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wanting to open a shop??

Discussion in 'Newbie Forum' started by elsignshop, Aug 14, 2010.

  1. elsignshop

    elsignshop Member

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    well i have been doing mobile sign and graphics since i was 16. started doing it in high school to buy me a car and to make my own money so i wouldnt have to ask my parents for money. well now im 23 and i been thinking alot lately about opening a shop here in the town where live at. i been looking around looking for shops for lease or rent, found a couple. i found 1 for $650 a month but have to do a 1 year lease contract, but the bad news is that its not in a really well traffic area. well the other day i found a shop for rent about 2 miles from my home, and i called the guy and he said it was 1000 a month and no lease just pay by month. its more expensive than 650 but its on the main road and alot of traffic passes by. i looked around my town and only found 1 other sign shop around. well the advise im looking for :signs101:is am i going in the right direction in opening the shop, or should i just keep doing the at home business deal. :thankyou: for any advice, daniel
     
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  2. Just Another Sign Guy

    Just Another Sign Guy Very Active Member

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    you need to sit down, slow down and write a comprehensive business plan (comprehensive) do some research we have spoke about this in depth many times. but it doesnt matter if you are working from home or on the busiest street in your town if you have no idea what you are going to offer, who you are going to offer it to and how you are going to get them to buy it from you. until you have researched your business, wrote the plan and considered all of your options (and the benefits and challenges of each) don't sign a lease or a month to month agreement...failure to plan is planning to fail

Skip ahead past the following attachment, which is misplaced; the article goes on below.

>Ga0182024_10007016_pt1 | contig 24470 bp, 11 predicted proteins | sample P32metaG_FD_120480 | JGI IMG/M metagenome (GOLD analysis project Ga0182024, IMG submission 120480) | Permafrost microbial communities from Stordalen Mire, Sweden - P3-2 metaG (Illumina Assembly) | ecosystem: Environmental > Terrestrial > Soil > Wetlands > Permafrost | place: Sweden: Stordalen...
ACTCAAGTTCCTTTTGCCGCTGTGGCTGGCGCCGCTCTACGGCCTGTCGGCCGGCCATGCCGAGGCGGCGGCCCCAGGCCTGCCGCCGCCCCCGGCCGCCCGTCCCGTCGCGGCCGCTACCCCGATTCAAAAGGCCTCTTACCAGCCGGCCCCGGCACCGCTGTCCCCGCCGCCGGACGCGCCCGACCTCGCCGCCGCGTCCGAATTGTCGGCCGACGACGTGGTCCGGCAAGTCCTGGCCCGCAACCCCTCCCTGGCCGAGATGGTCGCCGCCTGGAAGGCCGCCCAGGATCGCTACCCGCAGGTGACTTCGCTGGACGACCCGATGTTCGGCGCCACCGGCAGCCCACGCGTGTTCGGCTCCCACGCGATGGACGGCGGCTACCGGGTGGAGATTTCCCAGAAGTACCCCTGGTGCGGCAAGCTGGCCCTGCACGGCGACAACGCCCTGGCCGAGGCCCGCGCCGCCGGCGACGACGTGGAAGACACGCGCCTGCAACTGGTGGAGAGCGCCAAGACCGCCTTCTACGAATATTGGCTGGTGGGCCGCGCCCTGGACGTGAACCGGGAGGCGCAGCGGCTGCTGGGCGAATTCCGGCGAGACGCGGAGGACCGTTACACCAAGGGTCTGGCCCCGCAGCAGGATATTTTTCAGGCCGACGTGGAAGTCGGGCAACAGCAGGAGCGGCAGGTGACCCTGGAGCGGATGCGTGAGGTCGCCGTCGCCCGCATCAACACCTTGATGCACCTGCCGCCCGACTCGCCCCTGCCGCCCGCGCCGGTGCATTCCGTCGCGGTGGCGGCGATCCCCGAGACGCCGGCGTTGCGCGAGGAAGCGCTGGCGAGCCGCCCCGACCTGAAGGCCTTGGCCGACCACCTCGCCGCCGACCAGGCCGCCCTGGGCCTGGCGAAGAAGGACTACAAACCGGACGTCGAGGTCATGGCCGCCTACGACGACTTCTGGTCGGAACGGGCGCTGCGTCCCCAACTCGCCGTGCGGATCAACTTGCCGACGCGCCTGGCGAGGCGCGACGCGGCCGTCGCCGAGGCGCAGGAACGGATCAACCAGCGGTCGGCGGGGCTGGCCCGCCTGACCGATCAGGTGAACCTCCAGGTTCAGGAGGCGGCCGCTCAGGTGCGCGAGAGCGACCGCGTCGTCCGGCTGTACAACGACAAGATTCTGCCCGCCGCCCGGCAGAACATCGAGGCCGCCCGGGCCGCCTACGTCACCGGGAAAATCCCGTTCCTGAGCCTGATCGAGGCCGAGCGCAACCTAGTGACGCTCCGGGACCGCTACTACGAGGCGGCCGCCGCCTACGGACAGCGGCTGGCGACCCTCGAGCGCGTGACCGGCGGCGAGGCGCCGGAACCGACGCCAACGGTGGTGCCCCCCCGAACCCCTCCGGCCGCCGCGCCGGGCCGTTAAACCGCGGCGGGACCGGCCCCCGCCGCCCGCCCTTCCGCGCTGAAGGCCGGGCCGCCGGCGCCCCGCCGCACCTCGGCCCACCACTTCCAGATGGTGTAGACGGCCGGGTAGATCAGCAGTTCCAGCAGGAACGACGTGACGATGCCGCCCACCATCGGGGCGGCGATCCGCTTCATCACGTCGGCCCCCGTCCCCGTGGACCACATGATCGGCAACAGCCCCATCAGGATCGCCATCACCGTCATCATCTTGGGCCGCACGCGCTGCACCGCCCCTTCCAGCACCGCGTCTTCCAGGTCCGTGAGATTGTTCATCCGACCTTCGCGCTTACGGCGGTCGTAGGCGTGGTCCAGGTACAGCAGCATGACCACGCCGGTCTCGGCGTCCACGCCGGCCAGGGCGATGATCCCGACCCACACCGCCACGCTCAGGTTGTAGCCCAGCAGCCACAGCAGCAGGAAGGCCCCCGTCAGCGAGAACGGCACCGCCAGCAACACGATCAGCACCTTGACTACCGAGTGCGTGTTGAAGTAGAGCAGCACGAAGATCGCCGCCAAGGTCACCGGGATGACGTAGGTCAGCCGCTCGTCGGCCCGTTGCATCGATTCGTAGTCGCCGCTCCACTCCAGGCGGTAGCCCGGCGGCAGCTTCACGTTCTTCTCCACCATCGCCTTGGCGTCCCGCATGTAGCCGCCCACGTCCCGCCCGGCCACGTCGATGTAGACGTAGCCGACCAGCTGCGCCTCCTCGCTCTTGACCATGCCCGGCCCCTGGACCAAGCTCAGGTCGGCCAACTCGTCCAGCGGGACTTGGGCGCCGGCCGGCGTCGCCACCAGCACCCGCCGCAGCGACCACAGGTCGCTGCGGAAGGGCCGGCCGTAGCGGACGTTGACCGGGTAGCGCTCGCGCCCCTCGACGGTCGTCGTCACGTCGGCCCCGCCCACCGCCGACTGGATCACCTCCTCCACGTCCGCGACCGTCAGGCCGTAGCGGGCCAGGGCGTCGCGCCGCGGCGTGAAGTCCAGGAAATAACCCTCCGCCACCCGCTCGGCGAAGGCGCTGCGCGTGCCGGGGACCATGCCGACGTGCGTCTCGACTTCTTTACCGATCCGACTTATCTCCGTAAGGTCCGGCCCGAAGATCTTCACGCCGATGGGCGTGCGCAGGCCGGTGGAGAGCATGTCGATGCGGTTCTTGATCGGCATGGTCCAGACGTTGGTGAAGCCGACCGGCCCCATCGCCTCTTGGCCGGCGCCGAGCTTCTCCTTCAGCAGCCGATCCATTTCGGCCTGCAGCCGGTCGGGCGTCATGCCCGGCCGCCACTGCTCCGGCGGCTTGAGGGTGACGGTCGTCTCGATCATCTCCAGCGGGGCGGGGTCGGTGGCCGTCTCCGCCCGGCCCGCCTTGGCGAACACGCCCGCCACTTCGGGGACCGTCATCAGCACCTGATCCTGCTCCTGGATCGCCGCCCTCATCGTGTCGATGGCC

3. Poconopete

    Poconopete Very Active Member

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    No lease = rent increase month 2, 3, 5, 7, 9, then he kicks you out. Put everything in writing. Are you currently doing enough volume to cover all expenses? Do you have 6-8 months expense $$$$$?
     
  4. Sign_Boy

    Sign_Boy Major Contributor

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    No lease = problems down the road.
    Get something in writing and make sure to get options. (like 3 year with the option of 2 more 3 years)
    Will they allow you a sign on the main road?
    I'd also get a traffic count - you should be able to look it up online.
    Also call your ins. co to find out what it would cost for the new place.
    Stuff adds up - make sure you factor all of these things in.
     
  5. Gino

    Gino Premium Subscriber

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    Being on a main road or busy highway doesn't mean squat if you don't have a following.... or a business.

    As Dan mentioned… a business plan will do wonders for you. If you don’t have any direction, you might as well be setting up a fruit stand. You need to know what your goals and capabilities really are…. and be realistic about them.